I can't believe how great this study is.  I don't use this .gif lightly...


Saturday, June 9, 2018

Trypsin and urea? Keep it at room temp, y'all!


This makes a lot of sense -- and makes me really happy since I only recently found out where our incubator is (room temp overnight digestion, FTW!)



Friday, June 8, 2018

ASMS 2018 takeaways!


I didn't get to see much the final day of ASMS as I traveled back, but the two of us from our group who got to go are working on a wrapup for those who couldn't. It'll honestly take months for me to sort through all the notes and for the Google Scholar alerts to stop coming in for all the cool stuff I don't feel I can't talk about yet.

My biggest takeaway --



Our field is still beset with difficulties -- but the instruments don't seem to be the problem right now. How can it be with so many people achieving near theoretical proteomic coverage? With thousands of PTMs of any type seeming like something that even I could get?

This ASMS felt like -- time to confront our biggest shortcomings, like:

1) The fact proteins are really hard to get out of cells easily and consistently

There were sample prep robots everywhere! And high tech new sample prep kits, like S-Trap, the awesome thing Pitt is working on that I can't find note of yet, some new stuff coming from vendors themselves (finally?) that all seem tilted toward being automation compatible

2) The big one -- How immature our informatics are -- and how we fix it!

I think I'd been lulled into some sort of a complacency finally that our data processing pipelines are just fine. A major emphasis of ASMS on the proteomics end is that they aren't. They're better than they have ever been, but this explosion in scan speed and data complexity is showing that some of our core early 2000s data processing assumptions are in serious need of updates -- but really really smart people are working on it. We probably don't ever need to get as sophisticated as the genomics people -- our raw instrument output is easily 1,000 times less noisy and more accurate than theirs (have you looked at raw output from these next gen things?!?) but we've got some ground to make up.

(Images like that do make me feel better. I can always manually sequence my peptide if I have to, best of luck with those 4e7 transcript reads)

(Another way to make myself feel better, I went to some metabolomics talks -- they're trying hard and making up ground, but they are way behind where we are, partially due to the smaller size of their field, some really poor assumptions that were made in the past, and --most importantly -- some really unique problems they face. "Oh-- cis- and trans- makes a huge difference here? Great! Best of luck with that! I'll...umm...check..back...later...")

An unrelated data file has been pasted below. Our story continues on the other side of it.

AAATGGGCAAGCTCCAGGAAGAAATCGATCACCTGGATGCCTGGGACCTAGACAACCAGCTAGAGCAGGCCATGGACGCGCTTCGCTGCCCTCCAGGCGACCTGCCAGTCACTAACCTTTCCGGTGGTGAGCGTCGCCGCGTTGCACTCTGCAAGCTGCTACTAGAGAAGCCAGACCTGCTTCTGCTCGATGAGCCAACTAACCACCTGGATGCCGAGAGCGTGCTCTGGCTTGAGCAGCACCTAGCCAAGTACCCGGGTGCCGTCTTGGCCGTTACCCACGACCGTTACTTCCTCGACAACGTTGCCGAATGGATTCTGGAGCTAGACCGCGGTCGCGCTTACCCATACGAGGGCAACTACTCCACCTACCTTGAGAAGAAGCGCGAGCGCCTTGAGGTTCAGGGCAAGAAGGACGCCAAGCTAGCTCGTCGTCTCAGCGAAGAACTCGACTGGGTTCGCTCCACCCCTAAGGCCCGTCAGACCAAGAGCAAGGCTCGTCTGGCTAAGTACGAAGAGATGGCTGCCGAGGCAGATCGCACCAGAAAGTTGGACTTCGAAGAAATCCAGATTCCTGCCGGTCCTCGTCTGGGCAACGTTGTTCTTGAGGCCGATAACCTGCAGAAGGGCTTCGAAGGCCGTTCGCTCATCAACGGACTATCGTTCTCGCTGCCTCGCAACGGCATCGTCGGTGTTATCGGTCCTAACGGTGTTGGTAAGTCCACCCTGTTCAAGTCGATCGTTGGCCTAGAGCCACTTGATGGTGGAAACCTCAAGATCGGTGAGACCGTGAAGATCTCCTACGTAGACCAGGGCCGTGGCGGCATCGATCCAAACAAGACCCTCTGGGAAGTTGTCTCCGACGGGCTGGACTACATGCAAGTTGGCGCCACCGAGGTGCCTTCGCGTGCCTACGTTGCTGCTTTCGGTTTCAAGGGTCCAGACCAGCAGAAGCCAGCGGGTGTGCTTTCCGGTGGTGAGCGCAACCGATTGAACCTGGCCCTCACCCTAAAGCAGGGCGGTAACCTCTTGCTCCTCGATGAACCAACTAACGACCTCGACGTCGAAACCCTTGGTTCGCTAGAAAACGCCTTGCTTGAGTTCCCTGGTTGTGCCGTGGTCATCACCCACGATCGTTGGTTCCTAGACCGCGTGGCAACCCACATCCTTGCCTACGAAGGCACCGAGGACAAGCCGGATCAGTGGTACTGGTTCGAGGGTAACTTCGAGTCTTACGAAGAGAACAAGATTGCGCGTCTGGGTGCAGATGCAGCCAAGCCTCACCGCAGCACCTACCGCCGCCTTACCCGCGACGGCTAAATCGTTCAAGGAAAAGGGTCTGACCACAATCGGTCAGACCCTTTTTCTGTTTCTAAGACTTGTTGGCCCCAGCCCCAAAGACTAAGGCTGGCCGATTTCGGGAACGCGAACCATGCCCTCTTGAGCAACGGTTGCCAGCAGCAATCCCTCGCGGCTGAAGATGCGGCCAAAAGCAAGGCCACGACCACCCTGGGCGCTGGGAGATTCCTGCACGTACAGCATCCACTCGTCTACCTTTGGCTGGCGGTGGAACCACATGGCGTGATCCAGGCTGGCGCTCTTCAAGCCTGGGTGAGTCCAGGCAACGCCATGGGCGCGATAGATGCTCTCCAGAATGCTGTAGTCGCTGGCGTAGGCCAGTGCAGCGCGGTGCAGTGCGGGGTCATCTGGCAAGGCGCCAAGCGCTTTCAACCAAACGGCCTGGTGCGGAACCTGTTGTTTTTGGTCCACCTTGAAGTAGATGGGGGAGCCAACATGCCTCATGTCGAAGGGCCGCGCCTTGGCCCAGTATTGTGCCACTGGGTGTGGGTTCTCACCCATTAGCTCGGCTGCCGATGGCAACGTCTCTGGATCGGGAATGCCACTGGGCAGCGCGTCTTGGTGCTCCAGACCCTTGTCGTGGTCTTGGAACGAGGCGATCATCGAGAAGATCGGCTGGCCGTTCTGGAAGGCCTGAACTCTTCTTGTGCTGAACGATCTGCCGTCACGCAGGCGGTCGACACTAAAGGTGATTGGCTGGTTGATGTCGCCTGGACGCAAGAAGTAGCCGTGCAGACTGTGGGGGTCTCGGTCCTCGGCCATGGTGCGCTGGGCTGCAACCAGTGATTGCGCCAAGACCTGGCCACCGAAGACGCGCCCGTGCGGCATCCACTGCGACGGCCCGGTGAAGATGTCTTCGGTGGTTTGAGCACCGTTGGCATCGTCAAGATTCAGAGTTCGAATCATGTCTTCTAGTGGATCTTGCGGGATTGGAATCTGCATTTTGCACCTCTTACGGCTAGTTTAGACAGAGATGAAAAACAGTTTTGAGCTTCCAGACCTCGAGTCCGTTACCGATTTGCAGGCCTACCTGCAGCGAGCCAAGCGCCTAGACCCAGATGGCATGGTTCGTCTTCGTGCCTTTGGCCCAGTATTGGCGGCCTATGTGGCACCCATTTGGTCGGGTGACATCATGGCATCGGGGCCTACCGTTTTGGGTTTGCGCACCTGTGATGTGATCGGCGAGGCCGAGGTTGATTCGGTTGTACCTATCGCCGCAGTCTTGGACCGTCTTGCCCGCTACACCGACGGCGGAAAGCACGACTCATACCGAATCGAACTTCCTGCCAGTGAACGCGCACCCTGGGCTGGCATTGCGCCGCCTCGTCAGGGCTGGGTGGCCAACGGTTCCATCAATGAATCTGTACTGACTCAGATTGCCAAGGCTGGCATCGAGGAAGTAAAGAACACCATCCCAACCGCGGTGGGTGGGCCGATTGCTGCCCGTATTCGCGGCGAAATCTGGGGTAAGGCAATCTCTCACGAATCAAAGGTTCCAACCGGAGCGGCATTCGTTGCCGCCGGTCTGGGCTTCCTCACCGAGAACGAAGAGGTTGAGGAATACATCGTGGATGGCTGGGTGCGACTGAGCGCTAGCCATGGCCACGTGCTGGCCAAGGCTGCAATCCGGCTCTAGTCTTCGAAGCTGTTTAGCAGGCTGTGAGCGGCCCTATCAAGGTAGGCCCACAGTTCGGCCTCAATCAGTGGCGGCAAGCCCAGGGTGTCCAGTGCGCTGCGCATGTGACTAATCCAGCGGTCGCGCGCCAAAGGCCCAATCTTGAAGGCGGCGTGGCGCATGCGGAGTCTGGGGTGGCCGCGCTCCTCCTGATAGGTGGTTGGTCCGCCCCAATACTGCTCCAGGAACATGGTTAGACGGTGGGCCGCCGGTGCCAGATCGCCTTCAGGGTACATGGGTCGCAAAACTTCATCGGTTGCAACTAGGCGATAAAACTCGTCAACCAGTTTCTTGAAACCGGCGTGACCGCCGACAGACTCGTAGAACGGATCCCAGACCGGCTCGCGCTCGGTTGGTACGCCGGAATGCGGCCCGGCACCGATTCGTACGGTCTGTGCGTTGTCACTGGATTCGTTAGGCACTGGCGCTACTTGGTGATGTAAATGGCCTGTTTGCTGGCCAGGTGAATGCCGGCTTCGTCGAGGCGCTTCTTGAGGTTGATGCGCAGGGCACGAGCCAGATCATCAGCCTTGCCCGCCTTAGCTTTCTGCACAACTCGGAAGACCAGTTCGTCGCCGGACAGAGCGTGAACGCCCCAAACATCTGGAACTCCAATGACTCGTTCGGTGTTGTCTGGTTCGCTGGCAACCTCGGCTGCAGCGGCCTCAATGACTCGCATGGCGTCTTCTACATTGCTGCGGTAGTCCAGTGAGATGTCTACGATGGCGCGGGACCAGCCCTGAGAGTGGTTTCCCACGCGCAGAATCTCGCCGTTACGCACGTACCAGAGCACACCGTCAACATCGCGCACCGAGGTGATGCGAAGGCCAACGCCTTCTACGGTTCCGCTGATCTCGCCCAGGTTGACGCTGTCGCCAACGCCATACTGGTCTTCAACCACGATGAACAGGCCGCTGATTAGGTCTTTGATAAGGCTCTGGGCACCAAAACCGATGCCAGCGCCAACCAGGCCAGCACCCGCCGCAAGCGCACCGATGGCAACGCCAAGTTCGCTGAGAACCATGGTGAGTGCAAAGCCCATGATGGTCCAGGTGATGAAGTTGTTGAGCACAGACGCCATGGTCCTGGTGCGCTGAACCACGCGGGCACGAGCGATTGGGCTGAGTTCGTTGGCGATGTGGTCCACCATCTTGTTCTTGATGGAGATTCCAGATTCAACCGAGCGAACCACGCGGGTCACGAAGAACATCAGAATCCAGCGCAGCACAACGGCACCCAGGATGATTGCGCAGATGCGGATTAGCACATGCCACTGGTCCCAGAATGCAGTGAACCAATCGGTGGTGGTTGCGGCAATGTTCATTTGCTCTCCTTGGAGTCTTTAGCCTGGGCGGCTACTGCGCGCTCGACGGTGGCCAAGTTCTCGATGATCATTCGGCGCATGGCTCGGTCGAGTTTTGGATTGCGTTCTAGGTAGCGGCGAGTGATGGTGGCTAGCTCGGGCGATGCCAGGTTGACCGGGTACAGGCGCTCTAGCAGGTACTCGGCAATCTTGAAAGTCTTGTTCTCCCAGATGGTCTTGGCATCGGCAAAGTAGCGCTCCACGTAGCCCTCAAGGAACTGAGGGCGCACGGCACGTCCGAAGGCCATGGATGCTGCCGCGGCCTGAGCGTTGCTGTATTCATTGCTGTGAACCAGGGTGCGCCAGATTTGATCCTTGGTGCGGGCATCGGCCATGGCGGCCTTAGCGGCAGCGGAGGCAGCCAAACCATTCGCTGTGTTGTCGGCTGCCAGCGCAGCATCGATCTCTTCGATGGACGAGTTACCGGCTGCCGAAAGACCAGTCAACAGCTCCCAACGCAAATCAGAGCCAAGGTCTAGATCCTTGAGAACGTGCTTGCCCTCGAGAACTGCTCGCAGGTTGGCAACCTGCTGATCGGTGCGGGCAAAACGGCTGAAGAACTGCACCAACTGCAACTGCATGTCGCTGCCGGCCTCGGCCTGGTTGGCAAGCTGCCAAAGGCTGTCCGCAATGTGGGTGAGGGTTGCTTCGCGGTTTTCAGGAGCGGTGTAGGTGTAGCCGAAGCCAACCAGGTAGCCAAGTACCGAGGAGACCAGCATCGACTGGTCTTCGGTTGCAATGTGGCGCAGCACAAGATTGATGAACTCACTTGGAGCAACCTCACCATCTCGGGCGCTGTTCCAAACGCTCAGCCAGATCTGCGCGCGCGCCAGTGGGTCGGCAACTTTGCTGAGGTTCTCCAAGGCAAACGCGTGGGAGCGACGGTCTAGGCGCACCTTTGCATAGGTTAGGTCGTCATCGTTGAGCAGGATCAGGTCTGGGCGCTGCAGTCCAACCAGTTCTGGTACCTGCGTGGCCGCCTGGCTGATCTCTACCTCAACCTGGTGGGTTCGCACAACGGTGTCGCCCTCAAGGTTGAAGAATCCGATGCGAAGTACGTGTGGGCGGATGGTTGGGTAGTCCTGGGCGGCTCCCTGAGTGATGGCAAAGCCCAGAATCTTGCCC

3) Glycomics and glycoproteomics are coming -- and is about to become a primary thing we hear about. I'd have to stop and check the signs while walking around "yup -- I'm still surrounded by posters about sugars..." Everything is glycosylated -- and glycans totally suck to work with -- but it wouldn't be crazy to suggest that they are more phenotypically important than unmodified proteins.

New reagents, new columns, new methods, new software. It's all going to help when that scientist knocks on your door and has no intention of letting you cleave the sugars off and throw them into the waste bin. "Oh -- d- and l- makes a huge difference here? I'll...umm....")

4) Proteogenomics may finally be something that I can do! Surely, out of all of these new tools there has got to be at least one -- at least one -- that I'm smart enough to figure out how to use, right? I hope more details to be on the way soon!

Thursday, June 7, 2018

ASMS2018....Day 3....


ASMS 2018 described in too many words, what about this --- Amazing, dedicated, super nice and scary brilliant people everywhere who are all unified by some strange desire to use vacuum chambers and magnets and electric fields and stuff to somehow make the world a better place.

ASMS described in <140 characters?


Day 3 was awesome. My day started with Michael Shortreed describing his team's MetaMorpheus software. If you haven't used it, I strongly recommend you check it out. If you were awake at the cursed hour before 9am (whatever it's called -- I don't even know or care to find out) and got to see it, I'm sure you know why.

I have a problem (or two, I guess...) -- but the one I'm thinking of is something about a processed protein that gets stuck in something weird and I need to know how much of that protein is stuck in that weird thing (like -- up to what amino acid is it stuck in this weird thing, does that make sense? -- this is often about the level I understand around work) and the talk on DiPS presented the solution I've been looking for! You can read about it here. DiPs relies on multiply microwave assisted acid protein cleavage and de novo sequencing to fully sequence proteins. So -- if you're protein is stuck in something weird up to an unknown point, maybe you can figure out exactly where the sequence ends!!  This digestion isn't new, of course, but the strategy for overlaying the fragments from different runs is EXACTLY the right twist to make this work (I think!)

Random favorite stuff:

Hong Wang's (pretty sure he's in Junmin Peng's lab) from St. Jude's -- comprehensive proteogenomic study on how to deal with rare (low n) diseases was a serious WOW. Had to text colleagues to come see it (including an infamous MD I work with, so that I could verify that it was as smart as I thought it was), but it hasn't been published yet. Can't wait to talk about it, though. Google Scholar Alert set!